CAMPAIGNS: Public Sector - WSW targets Lewisham for mayoral vote

Client: Lewisham council

PR Team: Lewisham council communications unit/Weber Shandwick

Worldwide's public affairs team

Campaign: Mayoral referendum communication campaign

Timescale: September - October

Budget: £100,000

The Lewisham mayoral referendum was one of six that took place across

Britain between 4 to 18 October. The others were in Hartlepool, Brighton

and Hove, North Tyneside, Middlesborough and Sedgefield.

Residents voted on whether or not they wanted a directly elected mayor.

Up until then it has been councillors who had formed the electorate.

This was the first time people were able to vote from the comfort of

their own homes in a post-only ballot.


To inform voters what a mayoral referendum was and how they could


Strategy and Plan

The biggest challenge for the communications team was in getting the

interest of an apathetic electorate and persuading people to turn out to


Rather than bombarding voters with complicated information, the team

developed a highly visual campaign with one core message that was

central to the new voting process and easy to understand.

The campaign, which targeted media and the public, used the tag-line

'Home is where your vote is' as the foundation of all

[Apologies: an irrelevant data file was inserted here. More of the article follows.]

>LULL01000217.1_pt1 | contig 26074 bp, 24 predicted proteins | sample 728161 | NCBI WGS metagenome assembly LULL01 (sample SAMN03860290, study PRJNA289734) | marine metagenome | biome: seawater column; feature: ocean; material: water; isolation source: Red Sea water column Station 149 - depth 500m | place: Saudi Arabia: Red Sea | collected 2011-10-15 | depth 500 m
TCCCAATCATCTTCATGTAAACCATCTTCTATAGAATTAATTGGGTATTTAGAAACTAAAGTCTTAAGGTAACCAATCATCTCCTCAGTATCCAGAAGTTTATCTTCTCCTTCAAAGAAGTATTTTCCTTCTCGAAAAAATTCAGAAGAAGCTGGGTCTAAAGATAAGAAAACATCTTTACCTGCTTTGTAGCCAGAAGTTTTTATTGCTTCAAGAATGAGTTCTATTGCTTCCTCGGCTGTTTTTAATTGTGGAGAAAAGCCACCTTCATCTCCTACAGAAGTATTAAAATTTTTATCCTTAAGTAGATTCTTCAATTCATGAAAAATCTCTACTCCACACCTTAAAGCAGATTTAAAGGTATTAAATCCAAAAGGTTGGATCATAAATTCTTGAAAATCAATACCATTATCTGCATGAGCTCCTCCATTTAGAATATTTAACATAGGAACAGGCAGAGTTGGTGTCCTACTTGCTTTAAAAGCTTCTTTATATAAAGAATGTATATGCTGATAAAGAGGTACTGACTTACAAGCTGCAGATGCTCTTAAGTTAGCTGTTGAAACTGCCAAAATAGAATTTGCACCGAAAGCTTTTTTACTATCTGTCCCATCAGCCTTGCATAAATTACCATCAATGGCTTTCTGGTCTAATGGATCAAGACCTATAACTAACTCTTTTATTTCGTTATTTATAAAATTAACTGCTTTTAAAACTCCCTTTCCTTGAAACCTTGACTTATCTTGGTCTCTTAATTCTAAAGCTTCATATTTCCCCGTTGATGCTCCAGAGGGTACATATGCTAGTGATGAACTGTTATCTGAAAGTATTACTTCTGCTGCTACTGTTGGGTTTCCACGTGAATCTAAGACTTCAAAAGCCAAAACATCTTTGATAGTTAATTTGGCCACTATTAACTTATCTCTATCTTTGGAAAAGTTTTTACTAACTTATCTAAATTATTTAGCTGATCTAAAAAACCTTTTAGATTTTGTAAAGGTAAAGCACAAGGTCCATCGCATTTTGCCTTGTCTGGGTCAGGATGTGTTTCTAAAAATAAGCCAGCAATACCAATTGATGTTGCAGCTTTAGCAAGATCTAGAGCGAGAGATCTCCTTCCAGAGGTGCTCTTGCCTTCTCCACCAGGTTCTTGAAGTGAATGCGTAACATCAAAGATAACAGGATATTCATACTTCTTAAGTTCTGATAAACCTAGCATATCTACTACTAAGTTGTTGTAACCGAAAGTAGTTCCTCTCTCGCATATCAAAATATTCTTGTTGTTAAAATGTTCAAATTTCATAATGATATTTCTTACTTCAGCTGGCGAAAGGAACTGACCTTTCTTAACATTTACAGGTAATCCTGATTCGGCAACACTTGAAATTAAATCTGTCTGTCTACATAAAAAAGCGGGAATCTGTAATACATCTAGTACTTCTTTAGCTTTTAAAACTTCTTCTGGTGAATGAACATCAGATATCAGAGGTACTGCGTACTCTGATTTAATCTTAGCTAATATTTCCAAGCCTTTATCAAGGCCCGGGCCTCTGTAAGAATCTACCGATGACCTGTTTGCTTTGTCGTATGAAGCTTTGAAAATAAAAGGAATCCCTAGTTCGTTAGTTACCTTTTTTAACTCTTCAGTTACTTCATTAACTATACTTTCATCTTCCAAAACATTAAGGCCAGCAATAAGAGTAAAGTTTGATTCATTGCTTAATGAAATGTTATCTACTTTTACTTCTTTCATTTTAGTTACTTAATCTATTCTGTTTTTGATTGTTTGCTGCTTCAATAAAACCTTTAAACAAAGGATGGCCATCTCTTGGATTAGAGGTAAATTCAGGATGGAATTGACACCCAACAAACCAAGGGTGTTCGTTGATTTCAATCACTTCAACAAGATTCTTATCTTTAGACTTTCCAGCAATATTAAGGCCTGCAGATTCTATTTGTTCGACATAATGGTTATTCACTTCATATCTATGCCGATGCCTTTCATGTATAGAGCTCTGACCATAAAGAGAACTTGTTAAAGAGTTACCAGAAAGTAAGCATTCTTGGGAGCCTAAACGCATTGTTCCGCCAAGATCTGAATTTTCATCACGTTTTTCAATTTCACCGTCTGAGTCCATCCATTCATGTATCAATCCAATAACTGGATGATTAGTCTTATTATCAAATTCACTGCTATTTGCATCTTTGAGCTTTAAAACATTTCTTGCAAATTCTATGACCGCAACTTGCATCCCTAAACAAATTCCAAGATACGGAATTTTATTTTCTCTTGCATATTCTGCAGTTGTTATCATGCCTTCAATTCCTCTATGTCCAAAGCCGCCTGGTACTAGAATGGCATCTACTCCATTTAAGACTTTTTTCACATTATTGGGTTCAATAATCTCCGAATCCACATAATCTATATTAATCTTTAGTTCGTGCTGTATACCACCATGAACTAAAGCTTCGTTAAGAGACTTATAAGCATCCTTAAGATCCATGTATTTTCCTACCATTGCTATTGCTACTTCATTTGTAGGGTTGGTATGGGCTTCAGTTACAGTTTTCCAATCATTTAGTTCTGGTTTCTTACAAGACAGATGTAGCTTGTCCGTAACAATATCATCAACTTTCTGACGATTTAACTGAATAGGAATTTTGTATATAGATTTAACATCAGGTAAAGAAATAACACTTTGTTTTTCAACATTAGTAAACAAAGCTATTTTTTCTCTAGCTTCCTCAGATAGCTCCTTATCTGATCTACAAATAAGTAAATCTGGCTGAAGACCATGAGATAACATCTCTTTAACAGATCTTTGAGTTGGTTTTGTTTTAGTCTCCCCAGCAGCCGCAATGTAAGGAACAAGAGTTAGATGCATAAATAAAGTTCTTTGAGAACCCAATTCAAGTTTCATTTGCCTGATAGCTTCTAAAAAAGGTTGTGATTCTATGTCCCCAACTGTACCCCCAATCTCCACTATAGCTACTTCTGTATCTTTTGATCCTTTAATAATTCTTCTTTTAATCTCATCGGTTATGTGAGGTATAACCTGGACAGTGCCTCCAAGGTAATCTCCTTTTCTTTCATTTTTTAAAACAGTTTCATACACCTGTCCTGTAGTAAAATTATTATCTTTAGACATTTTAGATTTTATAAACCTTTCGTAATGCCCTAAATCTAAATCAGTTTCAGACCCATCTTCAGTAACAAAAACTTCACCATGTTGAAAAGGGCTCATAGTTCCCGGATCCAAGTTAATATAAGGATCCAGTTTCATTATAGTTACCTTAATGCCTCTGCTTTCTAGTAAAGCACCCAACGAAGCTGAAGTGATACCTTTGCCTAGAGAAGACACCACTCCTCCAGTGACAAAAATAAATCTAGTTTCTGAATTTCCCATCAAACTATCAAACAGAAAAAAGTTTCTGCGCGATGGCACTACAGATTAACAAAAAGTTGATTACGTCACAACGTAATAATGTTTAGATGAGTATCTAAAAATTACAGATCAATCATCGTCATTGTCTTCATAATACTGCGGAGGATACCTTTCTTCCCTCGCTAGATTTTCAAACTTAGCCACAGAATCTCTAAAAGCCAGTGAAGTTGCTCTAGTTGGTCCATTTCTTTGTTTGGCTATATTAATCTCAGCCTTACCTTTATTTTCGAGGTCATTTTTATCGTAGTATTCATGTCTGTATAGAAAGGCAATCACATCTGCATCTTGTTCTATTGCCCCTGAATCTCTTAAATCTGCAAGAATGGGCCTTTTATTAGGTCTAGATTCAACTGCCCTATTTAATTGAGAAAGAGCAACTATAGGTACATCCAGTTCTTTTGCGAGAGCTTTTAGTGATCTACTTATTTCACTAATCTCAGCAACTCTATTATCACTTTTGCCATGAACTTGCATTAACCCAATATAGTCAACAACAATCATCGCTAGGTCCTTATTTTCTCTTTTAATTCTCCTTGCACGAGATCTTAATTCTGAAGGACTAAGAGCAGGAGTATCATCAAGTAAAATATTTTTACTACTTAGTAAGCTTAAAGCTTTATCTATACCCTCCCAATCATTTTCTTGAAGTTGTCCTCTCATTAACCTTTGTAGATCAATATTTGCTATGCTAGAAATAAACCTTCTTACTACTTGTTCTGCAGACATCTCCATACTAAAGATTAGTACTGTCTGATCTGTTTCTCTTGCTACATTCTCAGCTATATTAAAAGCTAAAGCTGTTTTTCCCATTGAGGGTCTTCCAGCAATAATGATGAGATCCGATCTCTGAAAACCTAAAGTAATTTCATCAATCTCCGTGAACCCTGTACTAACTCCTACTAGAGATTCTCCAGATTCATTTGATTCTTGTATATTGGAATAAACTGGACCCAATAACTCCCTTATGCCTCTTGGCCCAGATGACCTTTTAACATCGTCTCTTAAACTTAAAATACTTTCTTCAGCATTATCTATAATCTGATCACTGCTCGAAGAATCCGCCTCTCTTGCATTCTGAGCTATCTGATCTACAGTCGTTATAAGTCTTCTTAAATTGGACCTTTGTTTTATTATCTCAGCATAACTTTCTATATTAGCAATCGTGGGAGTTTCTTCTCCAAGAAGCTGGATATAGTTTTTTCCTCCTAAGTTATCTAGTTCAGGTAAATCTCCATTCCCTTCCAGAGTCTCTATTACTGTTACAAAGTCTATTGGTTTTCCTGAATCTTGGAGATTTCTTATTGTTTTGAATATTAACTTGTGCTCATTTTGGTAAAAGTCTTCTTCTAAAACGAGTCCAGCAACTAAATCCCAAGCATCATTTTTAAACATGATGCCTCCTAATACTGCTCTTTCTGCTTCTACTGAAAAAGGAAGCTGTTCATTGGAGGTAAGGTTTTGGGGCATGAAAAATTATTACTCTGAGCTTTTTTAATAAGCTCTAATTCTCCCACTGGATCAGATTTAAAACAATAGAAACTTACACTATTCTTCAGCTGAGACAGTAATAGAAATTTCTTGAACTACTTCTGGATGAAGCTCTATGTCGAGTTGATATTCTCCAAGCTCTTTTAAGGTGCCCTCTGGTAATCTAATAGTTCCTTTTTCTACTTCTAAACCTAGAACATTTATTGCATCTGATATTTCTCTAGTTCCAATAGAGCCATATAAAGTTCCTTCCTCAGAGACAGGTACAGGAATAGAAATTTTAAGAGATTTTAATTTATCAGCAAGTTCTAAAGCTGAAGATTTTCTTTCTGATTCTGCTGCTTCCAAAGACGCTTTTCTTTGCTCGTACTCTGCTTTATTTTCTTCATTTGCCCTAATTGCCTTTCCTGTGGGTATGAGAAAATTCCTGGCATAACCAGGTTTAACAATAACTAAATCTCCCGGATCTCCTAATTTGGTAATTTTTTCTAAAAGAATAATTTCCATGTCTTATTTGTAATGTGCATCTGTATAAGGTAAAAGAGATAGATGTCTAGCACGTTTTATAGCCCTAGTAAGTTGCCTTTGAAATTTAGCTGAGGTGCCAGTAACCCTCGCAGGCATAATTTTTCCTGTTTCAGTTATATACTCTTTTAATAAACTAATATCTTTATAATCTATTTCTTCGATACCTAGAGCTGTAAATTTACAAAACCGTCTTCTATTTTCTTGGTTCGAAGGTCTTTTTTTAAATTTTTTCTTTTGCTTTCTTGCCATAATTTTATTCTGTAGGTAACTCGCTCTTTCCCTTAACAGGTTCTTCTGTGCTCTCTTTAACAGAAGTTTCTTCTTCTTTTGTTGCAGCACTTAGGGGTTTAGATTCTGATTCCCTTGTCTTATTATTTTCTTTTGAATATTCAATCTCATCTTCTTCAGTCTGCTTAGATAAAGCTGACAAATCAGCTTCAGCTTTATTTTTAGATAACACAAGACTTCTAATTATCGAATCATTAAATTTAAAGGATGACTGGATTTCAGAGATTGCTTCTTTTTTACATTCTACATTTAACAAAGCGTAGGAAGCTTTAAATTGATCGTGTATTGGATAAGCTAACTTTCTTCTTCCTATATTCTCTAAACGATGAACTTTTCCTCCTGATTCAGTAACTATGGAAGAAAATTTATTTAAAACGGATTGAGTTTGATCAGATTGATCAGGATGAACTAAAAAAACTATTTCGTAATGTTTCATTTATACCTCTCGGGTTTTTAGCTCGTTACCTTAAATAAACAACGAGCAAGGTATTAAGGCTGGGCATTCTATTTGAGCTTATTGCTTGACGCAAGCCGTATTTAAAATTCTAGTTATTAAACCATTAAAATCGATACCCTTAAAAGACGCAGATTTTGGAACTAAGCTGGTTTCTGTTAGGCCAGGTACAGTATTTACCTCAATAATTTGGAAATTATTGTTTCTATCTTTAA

Using eye-catching designs - a man in a bath captioned 'floating voter'

and a bright yellow sofa captioned 'polling booth' - the communications

team went for saturation.

Mail drops were posted reminding people to use their votes and posters

went up throughout the area.

Sites included bus stops, 48 sheet building posters, internal ads for

London Transport, all local train stations and 20-foot high voting flags

erected at Lewisham's busiest traffic roundabouts.

A special edition of Lewisham Life, a council-produced magazine was

delivered to all homes in the borough and was available at the checkouts

of Tesco, Sainsbury's, Somerfield and Kwik Save.

The council website, www., was redesigned, and for the

launch council CEO Barry Quirk gave interviews from a yellow sofa

positioned in the middle of Lewisham town centre roundabout.

The campaign was endorsed by local government minister Nick


Measurement and Evaluation

Compared with the other five councils that voted in October, Lewisham

had the lowest turnout with only 18.3 per cent of the total electorate

turning out.

However, the campaign was well received during the two-week voting

period when stories appeared in the FT, The Times, The Independent and

The Guardian as well as in regional publications.


Lewisham's result was a 'yes' vote of 16,822, which means that in May

2002 the people of Lewisham will vote in a full election for the mayor

of their council.

Four of the other councils also voted yes (Sedgefield was the only other

no), and the system is likely to roll out elsewhere in the coming


Despite the low turnout, the campaign caught the attention of other

London local authorities, which have since contacted Lewisham council

specifically about its electorate-rallying activities.

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